As a German living in Germany with umlauts in my last name and a US ANSI keyboard layout on all my devices1 I need to remap some stuff to be able to easily type ä, ö, ü and ß. On Windows I solved this with Autohotkey, mapping AltGr+a to ä, AltGr+o to ö, AltGr+u to ü and AltGr+s to ß (well, technically RAlt - the right Alt key). That has burned itself into my muscle memory now, and so while currently setting up my new Framework laptop under Linux, with Gnome running on Wayland, I was looking for a way to remap the keys to this layout as well.

In the old days, I would have written an .Xmodmap file and called it a day, but that no longer works under Wayland. Thankfully however there’s a whole new generation of mapping tools that instead of depending on the X server allow remapping right at the kernel input level, and one of them is keyd which I used to solve my umlaut problem, and while at it also added a fancy mod layer and even a mouse layer.

First of all, in Gnome I set the keyboard layout to “English (intl., with AltGr dead keys)”, making it look like this:

A screenshot of the US international keyboard layout in the Gnome Settings. It’s visible that on the third level ä is on q, ö on p, ü on y and ß on s.

Then I downloaded, compiled and installed keyd and created a config file at ~/.config/keyd/default.cfg with the following contents:


capslock = layer(mod)
rightalt = layer(dia)
rightcontrol = overload(control, sysrq)

a = G-q
o = G-p
u = G-y
s = G-s
e = G-5
` = G-S-;

alt = layer(mouse)
j = left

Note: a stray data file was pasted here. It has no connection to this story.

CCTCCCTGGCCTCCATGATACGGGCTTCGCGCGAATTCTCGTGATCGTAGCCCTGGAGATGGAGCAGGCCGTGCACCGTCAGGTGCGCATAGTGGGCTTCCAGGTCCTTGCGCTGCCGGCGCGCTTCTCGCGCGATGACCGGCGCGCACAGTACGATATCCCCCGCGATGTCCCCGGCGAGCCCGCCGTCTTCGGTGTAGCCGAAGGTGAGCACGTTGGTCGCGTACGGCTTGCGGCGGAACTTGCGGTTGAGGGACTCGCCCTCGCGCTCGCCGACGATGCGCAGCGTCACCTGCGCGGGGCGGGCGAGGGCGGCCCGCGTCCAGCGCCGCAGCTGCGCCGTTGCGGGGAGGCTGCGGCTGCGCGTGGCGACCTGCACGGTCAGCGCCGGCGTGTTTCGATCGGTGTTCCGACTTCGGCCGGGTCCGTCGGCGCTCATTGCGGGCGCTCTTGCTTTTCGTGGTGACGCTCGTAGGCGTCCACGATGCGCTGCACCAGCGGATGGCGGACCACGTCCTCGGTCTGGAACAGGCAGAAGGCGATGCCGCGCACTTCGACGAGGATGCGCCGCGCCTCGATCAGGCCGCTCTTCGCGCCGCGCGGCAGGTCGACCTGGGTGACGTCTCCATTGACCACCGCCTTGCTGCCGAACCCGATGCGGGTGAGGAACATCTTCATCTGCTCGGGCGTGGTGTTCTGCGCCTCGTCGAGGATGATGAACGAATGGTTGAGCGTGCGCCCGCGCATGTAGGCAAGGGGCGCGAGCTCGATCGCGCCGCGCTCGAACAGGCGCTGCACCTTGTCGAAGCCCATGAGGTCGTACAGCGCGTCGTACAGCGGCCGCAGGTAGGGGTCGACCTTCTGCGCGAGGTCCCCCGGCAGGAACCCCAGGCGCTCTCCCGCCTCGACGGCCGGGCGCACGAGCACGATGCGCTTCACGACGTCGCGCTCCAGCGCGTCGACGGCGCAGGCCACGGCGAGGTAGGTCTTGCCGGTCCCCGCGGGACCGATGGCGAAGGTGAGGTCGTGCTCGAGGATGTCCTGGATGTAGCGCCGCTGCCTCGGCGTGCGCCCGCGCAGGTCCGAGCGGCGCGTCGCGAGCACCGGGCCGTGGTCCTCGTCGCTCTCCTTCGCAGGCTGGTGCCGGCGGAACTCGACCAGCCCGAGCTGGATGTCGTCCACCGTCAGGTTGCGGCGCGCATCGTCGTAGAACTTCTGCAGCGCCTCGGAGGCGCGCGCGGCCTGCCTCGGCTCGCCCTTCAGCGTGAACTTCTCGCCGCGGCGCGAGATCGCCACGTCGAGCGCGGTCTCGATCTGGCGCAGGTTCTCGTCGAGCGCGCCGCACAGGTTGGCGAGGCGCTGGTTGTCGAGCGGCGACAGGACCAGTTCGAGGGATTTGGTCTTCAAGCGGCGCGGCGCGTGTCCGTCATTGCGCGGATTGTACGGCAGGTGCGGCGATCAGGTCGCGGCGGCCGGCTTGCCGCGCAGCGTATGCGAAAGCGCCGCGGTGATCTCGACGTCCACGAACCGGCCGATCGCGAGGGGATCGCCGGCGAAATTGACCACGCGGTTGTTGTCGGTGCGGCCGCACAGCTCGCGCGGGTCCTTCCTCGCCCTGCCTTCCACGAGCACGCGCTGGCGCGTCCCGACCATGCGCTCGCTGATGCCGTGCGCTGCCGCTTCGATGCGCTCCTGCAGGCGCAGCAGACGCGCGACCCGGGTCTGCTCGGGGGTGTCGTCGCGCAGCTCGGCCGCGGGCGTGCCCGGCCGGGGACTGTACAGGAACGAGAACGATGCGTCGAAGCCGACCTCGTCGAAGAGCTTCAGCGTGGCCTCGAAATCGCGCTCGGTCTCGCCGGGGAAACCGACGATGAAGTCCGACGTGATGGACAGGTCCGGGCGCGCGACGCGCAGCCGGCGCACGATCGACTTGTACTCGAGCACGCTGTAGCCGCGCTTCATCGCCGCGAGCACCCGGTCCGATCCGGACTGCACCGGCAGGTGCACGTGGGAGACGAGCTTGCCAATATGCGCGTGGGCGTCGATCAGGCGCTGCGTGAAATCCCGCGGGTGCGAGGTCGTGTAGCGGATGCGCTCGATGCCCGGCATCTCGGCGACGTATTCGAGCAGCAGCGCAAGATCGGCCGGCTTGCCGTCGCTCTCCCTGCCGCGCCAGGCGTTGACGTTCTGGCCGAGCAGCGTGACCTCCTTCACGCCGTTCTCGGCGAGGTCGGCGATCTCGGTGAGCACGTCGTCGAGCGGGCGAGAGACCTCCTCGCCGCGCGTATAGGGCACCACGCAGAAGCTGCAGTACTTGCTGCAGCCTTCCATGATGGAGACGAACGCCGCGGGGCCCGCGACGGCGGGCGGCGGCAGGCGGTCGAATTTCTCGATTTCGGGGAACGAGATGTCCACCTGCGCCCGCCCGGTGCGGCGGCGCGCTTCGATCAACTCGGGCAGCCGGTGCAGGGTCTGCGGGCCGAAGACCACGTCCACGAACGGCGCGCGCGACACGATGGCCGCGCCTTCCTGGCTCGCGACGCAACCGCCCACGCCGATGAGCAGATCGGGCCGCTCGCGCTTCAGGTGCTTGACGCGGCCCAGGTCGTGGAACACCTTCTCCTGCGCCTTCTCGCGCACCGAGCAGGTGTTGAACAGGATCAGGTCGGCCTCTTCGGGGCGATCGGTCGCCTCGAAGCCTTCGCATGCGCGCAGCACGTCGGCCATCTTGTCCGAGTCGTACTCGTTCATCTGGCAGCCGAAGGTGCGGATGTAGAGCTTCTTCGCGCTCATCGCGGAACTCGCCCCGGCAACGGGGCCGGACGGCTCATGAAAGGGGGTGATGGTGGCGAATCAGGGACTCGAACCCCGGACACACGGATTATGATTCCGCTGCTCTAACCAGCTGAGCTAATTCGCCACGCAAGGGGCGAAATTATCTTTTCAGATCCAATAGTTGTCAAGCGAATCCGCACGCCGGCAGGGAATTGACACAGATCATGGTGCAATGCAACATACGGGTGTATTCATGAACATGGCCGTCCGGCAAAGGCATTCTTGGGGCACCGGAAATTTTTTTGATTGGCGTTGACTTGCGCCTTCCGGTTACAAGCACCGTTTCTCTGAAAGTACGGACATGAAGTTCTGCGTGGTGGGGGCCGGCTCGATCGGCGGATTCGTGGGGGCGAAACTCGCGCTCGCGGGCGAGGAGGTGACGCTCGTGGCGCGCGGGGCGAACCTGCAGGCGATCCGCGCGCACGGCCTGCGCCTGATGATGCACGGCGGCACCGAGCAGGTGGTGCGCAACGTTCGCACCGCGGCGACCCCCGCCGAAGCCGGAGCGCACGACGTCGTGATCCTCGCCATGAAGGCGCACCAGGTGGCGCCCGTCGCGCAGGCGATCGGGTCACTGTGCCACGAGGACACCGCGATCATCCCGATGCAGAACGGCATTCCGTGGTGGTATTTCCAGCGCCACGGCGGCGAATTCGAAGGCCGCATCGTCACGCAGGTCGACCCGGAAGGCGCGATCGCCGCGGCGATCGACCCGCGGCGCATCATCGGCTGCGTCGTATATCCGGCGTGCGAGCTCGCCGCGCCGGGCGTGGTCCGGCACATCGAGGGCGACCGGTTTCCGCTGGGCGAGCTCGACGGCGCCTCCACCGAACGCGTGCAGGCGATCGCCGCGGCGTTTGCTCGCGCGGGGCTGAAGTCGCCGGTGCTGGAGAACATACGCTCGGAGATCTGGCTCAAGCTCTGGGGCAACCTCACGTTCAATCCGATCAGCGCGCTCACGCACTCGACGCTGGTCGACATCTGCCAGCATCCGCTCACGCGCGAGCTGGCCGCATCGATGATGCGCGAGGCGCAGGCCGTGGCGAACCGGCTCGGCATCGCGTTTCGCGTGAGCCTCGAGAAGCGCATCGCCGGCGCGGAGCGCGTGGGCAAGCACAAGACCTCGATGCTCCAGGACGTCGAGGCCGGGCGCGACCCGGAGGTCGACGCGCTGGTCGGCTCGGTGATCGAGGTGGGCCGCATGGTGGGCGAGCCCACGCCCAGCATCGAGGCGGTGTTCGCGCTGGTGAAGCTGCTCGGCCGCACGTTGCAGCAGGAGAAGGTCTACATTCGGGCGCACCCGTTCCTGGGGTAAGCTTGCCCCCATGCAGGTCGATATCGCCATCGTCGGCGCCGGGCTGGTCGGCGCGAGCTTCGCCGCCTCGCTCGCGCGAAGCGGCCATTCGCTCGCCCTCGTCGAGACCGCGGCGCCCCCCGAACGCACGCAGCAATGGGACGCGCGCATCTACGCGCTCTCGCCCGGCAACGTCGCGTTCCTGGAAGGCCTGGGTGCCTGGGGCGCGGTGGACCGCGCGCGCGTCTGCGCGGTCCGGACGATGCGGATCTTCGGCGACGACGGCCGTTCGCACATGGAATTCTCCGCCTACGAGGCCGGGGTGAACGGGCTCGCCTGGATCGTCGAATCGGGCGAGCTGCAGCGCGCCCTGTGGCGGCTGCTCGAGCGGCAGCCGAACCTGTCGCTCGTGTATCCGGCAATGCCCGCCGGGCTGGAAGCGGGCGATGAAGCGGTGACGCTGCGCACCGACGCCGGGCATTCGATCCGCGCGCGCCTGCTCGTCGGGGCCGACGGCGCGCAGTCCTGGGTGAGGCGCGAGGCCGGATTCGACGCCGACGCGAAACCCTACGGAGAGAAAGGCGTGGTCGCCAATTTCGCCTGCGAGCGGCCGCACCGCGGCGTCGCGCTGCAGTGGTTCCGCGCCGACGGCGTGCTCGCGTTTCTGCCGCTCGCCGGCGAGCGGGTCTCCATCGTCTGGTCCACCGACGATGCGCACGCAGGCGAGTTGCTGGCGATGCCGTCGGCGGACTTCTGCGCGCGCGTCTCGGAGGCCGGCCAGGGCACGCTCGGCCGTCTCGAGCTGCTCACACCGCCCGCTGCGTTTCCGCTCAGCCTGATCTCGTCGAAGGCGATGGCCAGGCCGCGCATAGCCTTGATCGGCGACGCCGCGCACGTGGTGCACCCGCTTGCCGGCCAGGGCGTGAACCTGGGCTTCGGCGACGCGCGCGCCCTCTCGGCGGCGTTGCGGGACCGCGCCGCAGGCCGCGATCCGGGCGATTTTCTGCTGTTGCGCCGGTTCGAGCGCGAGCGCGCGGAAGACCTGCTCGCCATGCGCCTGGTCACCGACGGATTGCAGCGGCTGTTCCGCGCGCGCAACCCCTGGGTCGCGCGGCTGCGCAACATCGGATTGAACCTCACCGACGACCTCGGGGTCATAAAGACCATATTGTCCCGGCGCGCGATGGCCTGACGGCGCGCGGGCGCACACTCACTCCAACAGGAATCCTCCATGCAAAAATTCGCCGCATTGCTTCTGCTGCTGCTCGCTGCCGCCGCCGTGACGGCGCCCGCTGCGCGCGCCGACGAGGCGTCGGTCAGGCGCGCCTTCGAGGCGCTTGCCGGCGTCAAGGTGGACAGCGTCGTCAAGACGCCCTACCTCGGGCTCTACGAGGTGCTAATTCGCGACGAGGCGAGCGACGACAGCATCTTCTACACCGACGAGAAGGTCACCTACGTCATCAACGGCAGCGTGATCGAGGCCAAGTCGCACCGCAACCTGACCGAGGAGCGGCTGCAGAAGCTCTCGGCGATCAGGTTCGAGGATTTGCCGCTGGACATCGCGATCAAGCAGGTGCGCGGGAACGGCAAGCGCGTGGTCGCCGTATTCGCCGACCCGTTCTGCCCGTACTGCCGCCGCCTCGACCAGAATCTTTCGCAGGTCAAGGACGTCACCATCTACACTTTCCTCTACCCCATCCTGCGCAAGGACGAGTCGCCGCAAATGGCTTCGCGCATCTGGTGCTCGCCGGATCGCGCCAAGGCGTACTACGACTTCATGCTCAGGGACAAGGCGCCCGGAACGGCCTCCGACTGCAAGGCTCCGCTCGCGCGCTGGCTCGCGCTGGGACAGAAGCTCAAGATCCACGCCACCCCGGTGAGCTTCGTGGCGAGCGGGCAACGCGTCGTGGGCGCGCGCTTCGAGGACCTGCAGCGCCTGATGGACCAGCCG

k = down
l = right
i = up
u = home
o = end
y = pageup
h = pagedown
p = delete
; = insert

j = kp4
k = kp2
l = kp6
i = kp8
f = leftmouse
s = rightmouse
d = middlemouse

What this does is first of all attach two layers mod and dia to CapsLock and right Alt respectively, and then it also gives the right Ctrl key a second purpose in life. Holding it still makes it act like your regular Ctrl key, but merely tapping it now will make it act like PrintScreen aka SysRq, allowing me to take screenshots more quickly than my laptop’s keyboard layout would regularly allow2.

But let’s take a closer look at the layers.

Solving my umlaut problem

Let’s start with the dia layer, since that is what solves my umlaut problem. I couldn’t get the compose key to work for me, so I went with mapping my desired shortcuts to the right shortcuts on the international layout for the key to pop up:

  • a -> AltGr+q (ä)
  • o -> AltGr+p (ö)
  • u -> AltGr+y (ü)
  • s -> AltGr+s (ß)
  • e -> AltGr+5 ()
  • ` -> AltGr+Shift+; (°)

Adding a mod layer…

While at it I decided to also add another feature I’m used to from my UHK, and that is the Mod layer together with its arrow keys, home, end etc. So I replicated that as well, which is the mod layer here. And because I cannot remember a single time in my life where I ever needed CapsLock, that became my mod key. With Capslock held, we have the following mappings:

  • j -> left
  • k -> down
  • l -> right
  • i -> up
  • u -> home
  • o -> end
  • y -> pageup
  • h -> pagedown